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Great Expectations

Jul 23, 2013

Is your marriage doomed by cultural demands?

Neha and Deepak (real names not used) met in university, fell in love and got married. Everything seemed splendid. But a year into their marriage, things started to get hazy.

“For one thing, we didn’t live together before we were married,” Deepak said. “How was I supposed to know she had a 30 minute session in front of the mirror every morning! We are always late to everything because of her.”

“He’s no walk in the park either. He refuses to do anything in the kitchen—no cooking, no dishes. I mean, come on,” Neha retorts. “He is a pampered brat. Mommy did everything for him.”

“Like every other Indian male, he feels entitled to women serving on him hand and foot.”

“Oh yeah, well, your mother (calls) every day, sometimes three to four times. And we are expected to drop everything for her, but you never help out with my parents,” he shoots back. “Why does (your mum) get a say in how we manage our lives?

Sounds familiar?

“I know it sounds cliché, but the first complaint for at least 70 per cent of South Asian couples is extended family,” says therapist Saunia Ahmad of Toronto-based South Asian Couples Counseling. The organization offers short-term therapy for those who don’t want to be pigeonholed into Western solutions.

That being said, Ahmad believes that in many cases, a couple facing difficulty might externalize problems in their own relationship by placing blame on an outside factor, such as parents. South Asian couples are no different than any other couples worldwide.

“We’ve seen issues over how your kids are being raised, dividing up household chores, affairs, career-related issues,” Ahmad says, who has experience counseling 40 South Asian couples. “But sometimes those cultural nuances are missed.” Ahmad notes that there's simply a lack of counseling services for ethnic couples.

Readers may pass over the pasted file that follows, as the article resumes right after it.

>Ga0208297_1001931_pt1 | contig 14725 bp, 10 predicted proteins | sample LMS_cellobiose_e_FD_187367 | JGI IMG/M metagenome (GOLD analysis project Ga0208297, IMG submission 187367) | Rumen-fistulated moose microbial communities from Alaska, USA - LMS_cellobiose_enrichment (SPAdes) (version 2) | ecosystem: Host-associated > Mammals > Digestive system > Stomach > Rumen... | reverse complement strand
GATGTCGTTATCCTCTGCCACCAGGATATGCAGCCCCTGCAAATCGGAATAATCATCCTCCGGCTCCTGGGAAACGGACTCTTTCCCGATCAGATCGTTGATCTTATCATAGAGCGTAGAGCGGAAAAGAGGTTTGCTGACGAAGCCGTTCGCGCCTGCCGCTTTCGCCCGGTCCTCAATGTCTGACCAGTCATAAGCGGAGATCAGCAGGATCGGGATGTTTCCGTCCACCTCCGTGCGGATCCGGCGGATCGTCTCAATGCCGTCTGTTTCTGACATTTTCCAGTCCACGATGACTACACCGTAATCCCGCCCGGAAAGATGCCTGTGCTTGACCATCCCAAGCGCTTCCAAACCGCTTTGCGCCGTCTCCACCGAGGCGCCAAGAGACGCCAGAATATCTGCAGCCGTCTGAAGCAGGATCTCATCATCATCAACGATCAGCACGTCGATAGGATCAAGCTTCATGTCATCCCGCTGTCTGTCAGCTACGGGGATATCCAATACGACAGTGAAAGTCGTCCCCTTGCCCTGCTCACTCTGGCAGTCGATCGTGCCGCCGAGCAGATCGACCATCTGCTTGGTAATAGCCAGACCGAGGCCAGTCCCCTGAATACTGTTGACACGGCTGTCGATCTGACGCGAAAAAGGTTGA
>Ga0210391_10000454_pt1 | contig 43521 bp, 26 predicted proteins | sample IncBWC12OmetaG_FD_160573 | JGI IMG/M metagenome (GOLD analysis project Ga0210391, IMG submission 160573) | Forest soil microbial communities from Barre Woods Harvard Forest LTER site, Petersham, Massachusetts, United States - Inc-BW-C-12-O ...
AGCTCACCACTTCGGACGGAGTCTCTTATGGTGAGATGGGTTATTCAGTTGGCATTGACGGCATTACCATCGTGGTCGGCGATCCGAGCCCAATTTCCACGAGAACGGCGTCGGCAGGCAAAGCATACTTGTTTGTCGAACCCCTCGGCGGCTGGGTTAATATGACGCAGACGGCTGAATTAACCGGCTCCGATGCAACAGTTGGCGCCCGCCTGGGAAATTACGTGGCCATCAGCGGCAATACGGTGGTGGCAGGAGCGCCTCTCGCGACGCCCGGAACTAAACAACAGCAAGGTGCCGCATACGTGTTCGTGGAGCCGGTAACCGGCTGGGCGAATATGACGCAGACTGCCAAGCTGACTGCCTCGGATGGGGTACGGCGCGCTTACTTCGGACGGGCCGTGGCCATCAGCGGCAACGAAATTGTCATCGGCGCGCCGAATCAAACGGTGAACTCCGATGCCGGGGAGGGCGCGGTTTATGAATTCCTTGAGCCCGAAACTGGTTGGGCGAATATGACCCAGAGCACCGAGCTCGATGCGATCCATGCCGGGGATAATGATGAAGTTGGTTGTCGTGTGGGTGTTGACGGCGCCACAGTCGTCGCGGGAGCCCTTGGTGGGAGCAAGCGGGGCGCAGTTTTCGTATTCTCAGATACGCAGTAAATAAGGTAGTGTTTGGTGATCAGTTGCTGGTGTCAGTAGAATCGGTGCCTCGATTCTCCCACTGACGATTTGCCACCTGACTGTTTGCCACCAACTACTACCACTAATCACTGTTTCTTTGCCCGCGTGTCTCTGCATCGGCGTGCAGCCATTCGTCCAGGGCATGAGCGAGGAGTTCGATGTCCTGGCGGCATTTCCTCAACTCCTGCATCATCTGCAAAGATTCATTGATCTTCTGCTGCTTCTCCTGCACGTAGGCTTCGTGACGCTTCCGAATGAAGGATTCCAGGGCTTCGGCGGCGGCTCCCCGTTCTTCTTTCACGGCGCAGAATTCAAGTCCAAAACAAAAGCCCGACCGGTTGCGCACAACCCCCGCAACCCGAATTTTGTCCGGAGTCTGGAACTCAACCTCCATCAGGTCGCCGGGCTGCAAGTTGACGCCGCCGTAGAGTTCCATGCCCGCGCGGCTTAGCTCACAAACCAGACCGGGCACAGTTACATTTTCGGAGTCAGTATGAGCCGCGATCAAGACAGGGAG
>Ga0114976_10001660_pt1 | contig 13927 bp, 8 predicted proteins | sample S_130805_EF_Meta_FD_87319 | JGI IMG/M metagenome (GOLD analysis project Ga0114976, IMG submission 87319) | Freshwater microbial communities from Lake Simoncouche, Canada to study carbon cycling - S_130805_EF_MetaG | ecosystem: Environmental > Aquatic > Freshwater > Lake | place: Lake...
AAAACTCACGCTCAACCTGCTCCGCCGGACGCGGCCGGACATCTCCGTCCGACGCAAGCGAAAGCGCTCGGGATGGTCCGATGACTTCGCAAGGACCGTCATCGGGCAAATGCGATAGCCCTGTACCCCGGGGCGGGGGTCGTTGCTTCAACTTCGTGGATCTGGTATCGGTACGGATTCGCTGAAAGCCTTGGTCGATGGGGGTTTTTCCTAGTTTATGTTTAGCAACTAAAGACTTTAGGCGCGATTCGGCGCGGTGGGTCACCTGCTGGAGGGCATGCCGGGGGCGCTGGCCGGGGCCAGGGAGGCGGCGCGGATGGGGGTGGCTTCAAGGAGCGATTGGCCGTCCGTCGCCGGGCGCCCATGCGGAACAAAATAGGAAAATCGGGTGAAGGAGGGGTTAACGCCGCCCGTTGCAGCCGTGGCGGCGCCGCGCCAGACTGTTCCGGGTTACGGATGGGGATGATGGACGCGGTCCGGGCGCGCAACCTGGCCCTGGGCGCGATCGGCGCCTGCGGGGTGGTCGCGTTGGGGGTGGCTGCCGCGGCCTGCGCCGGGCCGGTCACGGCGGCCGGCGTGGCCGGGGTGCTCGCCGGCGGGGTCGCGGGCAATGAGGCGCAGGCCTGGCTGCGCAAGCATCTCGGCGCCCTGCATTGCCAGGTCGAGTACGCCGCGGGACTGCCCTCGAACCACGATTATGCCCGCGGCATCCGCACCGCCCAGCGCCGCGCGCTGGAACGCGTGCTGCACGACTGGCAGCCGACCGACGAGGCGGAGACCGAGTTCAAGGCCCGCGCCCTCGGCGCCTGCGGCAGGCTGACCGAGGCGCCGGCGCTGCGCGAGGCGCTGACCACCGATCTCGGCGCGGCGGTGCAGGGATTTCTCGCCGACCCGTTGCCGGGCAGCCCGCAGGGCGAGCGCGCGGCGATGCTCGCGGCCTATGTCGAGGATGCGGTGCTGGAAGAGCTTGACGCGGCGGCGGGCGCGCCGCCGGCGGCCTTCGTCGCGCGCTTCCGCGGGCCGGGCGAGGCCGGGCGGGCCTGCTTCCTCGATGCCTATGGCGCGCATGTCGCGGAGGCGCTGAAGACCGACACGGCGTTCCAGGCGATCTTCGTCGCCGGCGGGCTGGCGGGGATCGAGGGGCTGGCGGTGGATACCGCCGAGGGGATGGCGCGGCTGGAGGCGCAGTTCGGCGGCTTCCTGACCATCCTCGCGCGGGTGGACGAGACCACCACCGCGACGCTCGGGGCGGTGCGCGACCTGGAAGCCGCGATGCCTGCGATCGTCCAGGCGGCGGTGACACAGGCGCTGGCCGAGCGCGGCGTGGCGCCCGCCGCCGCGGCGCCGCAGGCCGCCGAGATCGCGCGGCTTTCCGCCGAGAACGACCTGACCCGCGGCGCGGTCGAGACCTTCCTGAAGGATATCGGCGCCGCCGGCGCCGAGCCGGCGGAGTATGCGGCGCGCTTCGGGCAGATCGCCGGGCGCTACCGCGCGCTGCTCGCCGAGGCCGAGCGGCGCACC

"Going to couples therapy isn’t something that is really done among South Asians, but many of the couples that we have dealt with say they are glad that we do the work we do,” she says. “Some people won’t seek out treatment because they feel they're stereotyped, they don't feel people will understand their culture. Or sometimes it’s just a language barrier."

“The key is communication and we do that by getting the couple to really listen to each other,” Ahmad says.

“I wish I could tell him why family is so important to me,” says Payal, a second generation Bengali. She’s dating Jack, a through-and-through white Canadian (real names not used).

“Her family put insane amounts of pressure on her—what she studies, when she can go out,” Jack said. “Why is she studying medicine when she wants to do something else?! Sometimes, their demands are so unreasonable that I’m surprised she just doesn’t cut off all contact with her crazy extended family. I really do try and understand, but seriously, if my parents acted that way, I would just leave.”

But Payal feels that is not an option. As the eldest child, she feels obliged to listen to her parents.

“They don’t even really approve of me dating Jack, but at least, you know, they agreed to meet him,” she said. “And I can’t just leave them. It’s just not the done thing.”

The choices of second generation South Asians are most interesting, says Rifat A. Salam, a professor of sociology at the City University of New York. Does the quest for true love conflict with traditional values? Is assimilation into North American culture even possible if you want to maintain ties with your cultural heritage? These are the kinds of questions that Salam is studying.